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7 Steps to a Healthier Winter

By Lisa Copen

Winter is a time of many colds, infections, the flu and more. With a few tips you can avoid getting sick as frequently.

[1] How do you avoid a cold? Keep your hands away from your face and wash them often. Avoid people with colds, and ask your doctor if vitamin C may be helpful and safe for you.

[2] Although depression can easily be assumed to be a result of your chronic illness, you could be someone who has Seasonal Affective Disorder (SAD). If you find yourself blue between October and March, it may be because of the lack of sunlight, which can be a natural antidepressant. Ask your doctor.

[3] Feeling stressed about the holidays? Before reaching for that piece of pumpkin pie, grab a banana. Foods that are natural stress fighters include orange juice, yogurt, low caffeine intake, carbohydrates instead of sugar, and lots of water!

[4] Need a boost of energy? Here are some ideas that are recommended by health professionals. (a) Get out into the daylight at least thirty minutes a day, or at least pen up those blinds. (b) Exercise when possible, but never exercise when you have a temperature of 99.5 degrees F or above. (c) Eat vegetables! B-vitamins, found in whole grains, green vegetables, potatoes, and beans, keep your immune system primed and stave off winter bugs. They also help produce neurotransmitters in the brain, which moderate your moods. When your vitamin B supply is off-kilter, you're more likely to feel depressed, stressed, anxious, and cranky. (d) Make personal time for yourself. Splurge on a new journal or some new pjs to get you through the winter months.

[5] There are over 200 viruses that cause the common cold. Before cold season hits, talk with your doctor about what is "normal" and "not normal" for someone with your illness-make a "cold plan." This way if you get a cold, you will know how soon to call your doctor and what over the counter medications you can safely take. Talk to your doctor now about whether a flu shot would be recommended.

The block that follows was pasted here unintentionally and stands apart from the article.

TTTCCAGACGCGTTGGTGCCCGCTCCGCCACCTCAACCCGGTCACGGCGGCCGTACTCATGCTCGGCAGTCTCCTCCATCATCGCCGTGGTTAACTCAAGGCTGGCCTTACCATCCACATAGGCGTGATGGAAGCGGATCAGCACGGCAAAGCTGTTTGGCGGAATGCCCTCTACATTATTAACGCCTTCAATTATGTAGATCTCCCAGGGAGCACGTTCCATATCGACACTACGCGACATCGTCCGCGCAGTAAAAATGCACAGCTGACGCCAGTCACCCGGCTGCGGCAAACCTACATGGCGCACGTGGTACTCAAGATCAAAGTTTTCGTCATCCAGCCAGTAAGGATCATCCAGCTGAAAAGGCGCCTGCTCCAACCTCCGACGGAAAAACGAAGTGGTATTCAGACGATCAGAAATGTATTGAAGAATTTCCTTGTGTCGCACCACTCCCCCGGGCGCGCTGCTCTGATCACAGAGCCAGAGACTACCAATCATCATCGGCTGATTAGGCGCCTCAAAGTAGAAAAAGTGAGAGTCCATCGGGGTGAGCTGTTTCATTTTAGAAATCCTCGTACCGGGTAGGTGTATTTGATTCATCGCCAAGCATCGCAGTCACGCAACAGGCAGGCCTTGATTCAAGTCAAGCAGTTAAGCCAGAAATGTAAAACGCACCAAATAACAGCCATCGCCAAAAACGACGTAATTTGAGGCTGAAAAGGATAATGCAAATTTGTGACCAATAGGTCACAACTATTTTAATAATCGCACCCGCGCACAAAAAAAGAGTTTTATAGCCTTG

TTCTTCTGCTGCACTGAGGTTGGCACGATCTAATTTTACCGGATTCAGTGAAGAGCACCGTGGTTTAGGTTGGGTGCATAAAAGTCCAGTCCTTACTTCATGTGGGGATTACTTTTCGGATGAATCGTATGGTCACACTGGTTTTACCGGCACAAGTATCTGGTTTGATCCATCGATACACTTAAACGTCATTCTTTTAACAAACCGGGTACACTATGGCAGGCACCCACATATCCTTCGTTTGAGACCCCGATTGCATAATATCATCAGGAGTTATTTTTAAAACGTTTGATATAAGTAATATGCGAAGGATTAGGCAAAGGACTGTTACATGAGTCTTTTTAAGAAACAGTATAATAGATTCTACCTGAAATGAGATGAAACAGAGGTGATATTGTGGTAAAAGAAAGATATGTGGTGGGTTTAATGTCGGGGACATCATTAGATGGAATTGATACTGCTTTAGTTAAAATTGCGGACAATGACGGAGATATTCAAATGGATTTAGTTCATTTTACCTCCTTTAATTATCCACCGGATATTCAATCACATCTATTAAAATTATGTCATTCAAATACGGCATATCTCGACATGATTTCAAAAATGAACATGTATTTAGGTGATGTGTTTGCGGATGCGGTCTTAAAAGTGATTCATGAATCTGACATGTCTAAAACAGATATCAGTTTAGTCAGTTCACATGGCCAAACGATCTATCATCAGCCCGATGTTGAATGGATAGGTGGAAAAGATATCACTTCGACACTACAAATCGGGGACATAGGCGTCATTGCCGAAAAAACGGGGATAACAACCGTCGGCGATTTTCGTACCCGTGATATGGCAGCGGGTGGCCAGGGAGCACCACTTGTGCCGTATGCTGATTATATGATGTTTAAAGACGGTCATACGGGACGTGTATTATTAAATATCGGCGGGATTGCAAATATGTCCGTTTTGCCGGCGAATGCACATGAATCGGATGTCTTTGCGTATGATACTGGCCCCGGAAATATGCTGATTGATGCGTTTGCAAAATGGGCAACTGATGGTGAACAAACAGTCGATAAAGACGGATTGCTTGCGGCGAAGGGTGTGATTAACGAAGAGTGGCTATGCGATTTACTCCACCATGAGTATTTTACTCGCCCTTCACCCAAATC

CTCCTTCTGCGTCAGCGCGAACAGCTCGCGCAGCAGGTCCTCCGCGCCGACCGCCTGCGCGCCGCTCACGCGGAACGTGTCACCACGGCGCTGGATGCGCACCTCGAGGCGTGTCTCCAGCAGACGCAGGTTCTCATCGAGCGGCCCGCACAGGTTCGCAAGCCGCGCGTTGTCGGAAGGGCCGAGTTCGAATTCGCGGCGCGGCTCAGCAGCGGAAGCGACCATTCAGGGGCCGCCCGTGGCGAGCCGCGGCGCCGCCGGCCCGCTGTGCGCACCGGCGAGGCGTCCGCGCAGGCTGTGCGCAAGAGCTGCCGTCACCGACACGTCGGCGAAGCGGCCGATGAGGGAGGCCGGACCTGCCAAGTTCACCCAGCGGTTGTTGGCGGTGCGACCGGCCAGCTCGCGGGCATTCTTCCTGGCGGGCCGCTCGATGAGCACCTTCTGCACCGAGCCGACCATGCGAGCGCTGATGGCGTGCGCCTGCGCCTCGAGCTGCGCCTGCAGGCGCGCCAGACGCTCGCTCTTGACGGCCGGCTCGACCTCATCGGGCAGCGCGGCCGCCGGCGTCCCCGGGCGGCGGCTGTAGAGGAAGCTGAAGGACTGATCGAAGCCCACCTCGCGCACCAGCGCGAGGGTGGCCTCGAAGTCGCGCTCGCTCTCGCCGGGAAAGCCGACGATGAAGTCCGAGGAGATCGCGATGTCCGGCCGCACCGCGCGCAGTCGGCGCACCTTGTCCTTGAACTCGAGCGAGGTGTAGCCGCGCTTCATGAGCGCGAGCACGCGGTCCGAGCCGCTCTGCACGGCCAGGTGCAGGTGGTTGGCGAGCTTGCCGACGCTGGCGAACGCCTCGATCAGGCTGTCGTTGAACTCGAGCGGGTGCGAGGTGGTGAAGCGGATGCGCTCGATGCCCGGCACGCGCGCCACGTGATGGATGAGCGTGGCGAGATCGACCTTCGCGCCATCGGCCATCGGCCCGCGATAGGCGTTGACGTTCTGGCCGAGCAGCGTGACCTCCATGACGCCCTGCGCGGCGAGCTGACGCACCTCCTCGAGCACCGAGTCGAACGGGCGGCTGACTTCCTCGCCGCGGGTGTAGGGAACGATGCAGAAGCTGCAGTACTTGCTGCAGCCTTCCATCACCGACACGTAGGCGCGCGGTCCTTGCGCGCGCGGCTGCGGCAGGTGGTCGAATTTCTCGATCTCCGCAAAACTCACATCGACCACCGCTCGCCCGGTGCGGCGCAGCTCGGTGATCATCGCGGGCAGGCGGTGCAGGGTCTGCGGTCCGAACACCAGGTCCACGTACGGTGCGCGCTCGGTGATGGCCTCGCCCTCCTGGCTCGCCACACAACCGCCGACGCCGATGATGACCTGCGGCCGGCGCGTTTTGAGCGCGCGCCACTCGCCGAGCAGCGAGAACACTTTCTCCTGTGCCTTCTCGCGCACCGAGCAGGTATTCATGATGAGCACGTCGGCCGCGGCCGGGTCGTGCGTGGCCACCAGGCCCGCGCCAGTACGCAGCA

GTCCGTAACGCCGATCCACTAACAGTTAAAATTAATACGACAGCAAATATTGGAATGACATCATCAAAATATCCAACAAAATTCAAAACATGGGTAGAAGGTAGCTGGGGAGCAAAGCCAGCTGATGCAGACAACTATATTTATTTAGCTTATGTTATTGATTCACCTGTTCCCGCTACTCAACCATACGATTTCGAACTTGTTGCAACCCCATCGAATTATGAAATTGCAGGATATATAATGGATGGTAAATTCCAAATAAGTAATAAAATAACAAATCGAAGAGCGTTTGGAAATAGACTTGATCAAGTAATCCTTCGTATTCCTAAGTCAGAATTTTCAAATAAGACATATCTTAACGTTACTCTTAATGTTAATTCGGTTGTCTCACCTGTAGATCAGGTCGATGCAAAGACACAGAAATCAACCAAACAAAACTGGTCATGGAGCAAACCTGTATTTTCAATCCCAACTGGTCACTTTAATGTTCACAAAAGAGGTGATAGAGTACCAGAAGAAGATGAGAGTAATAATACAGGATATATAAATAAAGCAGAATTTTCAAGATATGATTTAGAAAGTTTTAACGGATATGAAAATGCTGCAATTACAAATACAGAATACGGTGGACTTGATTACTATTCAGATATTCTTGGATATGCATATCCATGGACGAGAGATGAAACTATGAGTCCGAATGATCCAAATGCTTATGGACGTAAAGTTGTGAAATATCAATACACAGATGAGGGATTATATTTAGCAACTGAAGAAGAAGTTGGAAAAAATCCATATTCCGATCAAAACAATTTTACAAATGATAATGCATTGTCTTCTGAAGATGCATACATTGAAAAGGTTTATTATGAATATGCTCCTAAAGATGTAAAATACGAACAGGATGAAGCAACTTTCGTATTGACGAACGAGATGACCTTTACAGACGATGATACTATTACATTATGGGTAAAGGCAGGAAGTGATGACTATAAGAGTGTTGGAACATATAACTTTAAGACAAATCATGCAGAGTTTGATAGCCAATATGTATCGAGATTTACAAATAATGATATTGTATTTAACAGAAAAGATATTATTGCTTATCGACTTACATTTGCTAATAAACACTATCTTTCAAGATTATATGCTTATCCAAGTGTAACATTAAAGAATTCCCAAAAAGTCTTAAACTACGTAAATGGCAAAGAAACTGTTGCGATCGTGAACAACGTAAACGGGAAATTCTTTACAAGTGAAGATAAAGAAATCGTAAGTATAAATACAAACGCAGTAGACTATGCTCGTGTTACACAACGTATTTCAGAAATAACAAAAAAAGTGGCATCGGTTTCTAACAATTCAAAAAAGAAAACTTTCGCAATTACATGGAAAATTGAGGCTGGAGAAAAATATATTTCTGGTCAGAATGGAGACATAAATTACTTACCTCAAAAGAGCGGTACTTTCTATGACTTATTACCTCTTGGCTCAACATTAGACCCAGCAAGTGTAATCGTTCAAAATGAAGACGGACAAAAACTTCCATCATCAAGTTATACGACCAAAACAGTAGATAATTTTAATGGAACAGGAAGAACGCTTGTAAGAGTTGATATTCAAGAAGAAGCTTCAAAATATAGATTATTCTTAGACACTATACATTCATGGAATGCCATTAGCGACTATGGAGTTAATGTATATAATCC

[6] Chapped lips bothering you? The Mayo Clinic recommends applying a moisturizer to your lips daily or as needed. You can use a lip balm or skin moisturizer. Generally, the greasier the products, the better. If all else fails, a humidifier in your home may help.

[7] Recent research has proven what we've known all along! Those who are more committed to their religious or spiritual beliefs, practice them frequently, and rely on them in their everyday lives receive significant mental and physical health benefits as a result!

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19 ways to burn calories in 15 minutes!

Watching TV=16 calories
Passenger in car=16 calories
(50+ if your teen is driving)
Kneeling in prayer=16 calories
Taking a bath=24 calories
Talking on phone=24 calories
Family picnic (without
arguing)=24 calories
Computer work=24 calories
Pumping gas=32 calories
Making Beds=32 calories
Grocery shopping=37 calories
Dusting=40 calories
Clearing dishes from table=40 calories
Stretching=40 calories
Picking flowers=48 calories
Walking 3 mph=52 calories
Vacuuming=56 calories
Carrying infant=56 calories
Hula dancing=71 calories
Jogging in water=127 calories
* Based on a female, age 45, 5'4", 140 lbs.

 

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Get a free download of 200 ways to reach out to someone who is hurting from Beyond Caseroles: 505 Ways to Encourage a Chronically Ill Friend when you sign up for hopenotes, a monthly ezine. Author of this article, Lisa Copen is also the founder of Rest Ministries and National Invisible Illness Awareness Week.

 

 


 

 



Don't forget! This article can be reprinted for free or syndicate Lisa's new articles.